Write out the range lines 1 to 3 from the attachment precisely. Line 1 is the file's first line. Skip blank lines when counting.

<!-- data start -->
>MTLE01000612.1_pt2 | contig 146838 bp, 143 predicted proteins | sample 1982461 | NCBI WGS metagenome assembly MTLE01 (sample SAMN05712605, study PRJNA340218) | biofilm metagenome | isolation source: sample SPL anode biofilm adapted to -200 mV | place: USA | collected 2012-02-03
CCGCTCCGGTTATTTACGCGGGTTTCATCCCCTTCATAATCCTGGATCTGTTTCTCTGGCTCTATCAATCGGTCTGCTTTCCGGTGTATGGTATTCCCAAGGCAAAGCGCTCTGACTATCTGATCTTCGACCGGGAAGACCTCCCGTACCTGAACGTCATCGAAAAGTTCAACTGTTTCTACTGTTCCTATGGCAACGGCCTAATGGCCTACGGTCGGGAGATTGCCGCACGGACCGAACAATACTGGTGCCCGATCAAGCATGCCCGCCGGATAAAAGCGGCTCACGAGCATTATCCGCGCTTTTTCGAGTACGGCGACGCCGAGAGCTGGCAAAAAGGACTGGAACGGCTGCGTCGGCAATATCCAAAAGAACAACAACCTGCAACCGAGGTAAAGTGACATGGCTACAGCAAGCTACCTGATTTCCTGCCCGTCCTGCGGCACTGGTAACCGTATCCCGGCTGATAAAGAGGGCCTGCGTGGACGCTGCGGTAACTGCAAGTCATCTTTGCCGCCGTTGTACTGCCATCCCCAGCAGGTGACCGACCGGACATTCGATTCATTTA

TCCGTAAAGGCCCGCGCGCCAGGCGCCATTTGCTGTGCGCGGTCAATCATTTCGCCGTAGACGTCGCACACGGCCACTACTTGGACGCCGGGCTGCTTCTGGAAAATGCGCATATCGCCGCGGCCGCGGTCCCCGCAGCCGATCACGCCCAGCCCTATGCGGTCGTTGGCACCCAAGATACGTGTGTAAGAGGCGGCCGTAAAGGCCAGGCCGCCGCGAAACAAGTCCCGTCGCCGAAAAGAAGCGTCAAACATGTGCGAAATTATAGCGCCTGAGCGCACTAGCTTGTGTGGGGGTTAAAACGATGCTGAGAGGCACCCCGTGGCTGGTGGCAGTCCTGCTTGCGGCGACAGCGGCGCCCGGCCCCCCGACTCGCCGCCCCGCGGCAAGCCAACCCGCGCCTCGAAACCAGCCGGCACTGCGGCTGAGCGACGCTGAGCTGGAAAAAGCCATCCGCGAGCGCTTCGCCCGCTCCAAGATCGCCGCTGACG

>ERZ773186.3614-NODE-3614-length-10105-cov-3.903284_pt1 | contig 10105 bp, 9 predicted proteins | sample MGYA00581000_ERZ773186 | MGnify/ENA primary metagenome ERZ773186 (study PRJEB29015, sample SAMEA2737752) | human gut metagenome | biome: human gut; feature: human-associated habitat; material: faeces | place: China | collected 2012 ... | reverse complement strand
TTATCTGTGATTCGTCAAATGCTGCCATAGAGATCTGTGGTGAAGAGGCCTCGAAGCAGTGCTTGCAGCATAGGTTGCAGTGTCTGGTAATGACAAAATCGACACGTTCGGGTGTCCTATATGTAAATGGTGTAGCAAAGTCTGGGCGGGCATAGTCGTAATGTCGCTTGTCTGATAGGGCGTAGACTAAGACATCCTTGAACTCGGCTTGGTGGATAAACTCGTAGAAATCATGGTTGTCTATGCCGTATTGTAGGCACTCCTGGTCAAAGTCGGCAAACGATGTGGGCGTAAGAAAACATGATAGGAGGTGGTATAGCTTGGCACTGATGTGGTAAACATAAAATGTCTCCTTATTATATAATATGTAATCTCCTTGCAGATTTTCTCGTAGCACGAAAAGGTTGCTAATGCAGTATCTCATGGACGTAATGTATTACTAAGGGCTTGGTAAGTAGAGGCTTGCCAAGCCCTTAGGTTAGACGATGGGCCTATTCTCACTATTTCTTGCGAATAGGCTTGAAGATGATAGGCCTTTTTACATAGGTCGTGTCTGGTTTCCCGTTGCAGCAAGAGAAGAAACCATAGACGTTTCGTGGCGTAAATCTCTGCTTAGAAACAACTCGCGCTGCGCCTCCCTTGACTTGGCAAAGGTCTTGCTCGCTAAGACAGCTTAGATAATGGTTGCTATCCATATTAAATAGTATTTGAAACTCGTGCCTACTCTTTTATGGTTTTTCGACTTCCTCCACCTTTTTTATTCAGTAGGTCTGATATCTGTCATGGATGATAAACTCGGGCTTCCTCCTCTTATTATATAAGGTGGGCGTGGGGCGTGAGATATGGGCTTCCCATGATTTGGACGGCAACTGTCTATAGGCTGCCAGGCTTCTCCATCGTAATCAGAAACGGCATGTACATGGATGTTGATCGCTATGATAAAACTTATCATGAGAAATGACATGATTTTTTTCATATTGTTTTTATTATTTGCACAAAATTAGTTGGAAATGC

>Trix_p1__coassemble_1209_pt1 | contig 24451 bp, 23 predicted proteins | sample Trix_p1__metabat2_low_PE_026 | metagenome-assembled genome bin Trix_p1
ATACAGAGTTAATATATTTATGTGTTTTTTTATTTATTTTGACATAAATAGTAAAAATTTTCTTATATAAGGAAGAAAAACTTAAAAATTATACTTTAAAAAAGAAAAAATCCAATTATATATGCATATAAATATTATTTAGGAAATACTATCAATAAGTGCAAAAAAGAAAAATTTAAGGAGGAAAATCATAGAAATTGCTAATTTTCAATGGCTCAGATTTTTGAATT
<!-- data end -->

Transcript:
>MTLE01000612.1_pt2 | contig 146838 bp, 143 predicted proteins | sample 1982461 | NCBI WGS metagenome assembly MTLE01 (sample SAMN05712605, study PRJNA340218) | biofilm metagenome | isolation source: sample SPL anode biofilm adapted to -200 mV | place: USA | collected 2012-02-03
CCGCTCCGGTTATTTACGCGGGTTTCATCCCCTTCATAATCCTGGATCTGTTTCTCTGGCTCTATCAATCGGTCTGCTTTCCGGTGTATGGTATTCCCAAGGCAAAGCGCTCTGACTATCTGATCTTCGACCGGGAAGACCTCCCGTACCTGAACGTCATCGAAAAGTTCAACTGTTTCTACTGTTCCTATGGCAACGGCCTAATGGCCTACGGTCGGGAGATTGCCGCACGGACCGAACAATACTGGTGCCCGATCAAGCATGCCCGCCGGATAAAAGCGGCTCACGAGCATTATCCGCGCTTTTTCGAGTACGGCGACGCCGAGAGCTGGCAAAAAGGACTGGAACGGCTGCGTCGGCAATATCCAAAAGAACAACAACCTGCAACCGAGGTAAAGTGACATGGCTACAGCAAGCTACCTGATTTCCTGCCCGTCCTGCGGCACTGGTAACCGTATCCCGGCTGATAAAGAGGGCCTGCGTGGACGCTGCGGTAACTGCAAGTCATCTTTGCCGCCGTTGTACTGCCATCCCCAGCAGGTGACCGACCGGACATTCGATTCATTTA

TCCGTAAAGGCCCGCGCGCCAGGCGCCATTTGCTGTGCGCGGTCAATCATTTCGCCGTAGACGTCGCACACGGCCACTACTTGGACGCCGGGCTGCTTCTGGAAAATGCGCATATCGCCGCGGCCGCGGTCCCCGCAGCCGATCACGCCCAGCCCTATGCGGTCGTTGGCACCCAAGATACGTGTGTAAGAGGCGGCCGTAAAGGCCAGGCCGCCGCGAAACAAGTCCCGTCGCCGAAAAGAAGCGTCAAACATGTGCGAAATTATAGCGCCTGAGCGCACTAGCTTGTGTGGGGGTTAAAACGATGCTGAGAGGCACCCCGTGGCTGGTGGCAGTCCTGCTTGCGGCGACAGCGGCGCCCGGCCCCCCGACTCGCCGCCCCGCGGCAAGCCAACCCGCGCCTCGAAACCAGCCGGCACTGCGGCTGAGCGACGCTGAGCTGGAAAAAGCCATCCGCGAGCGCTTCGCCCGCTCCAAGATCGCCGCTGACG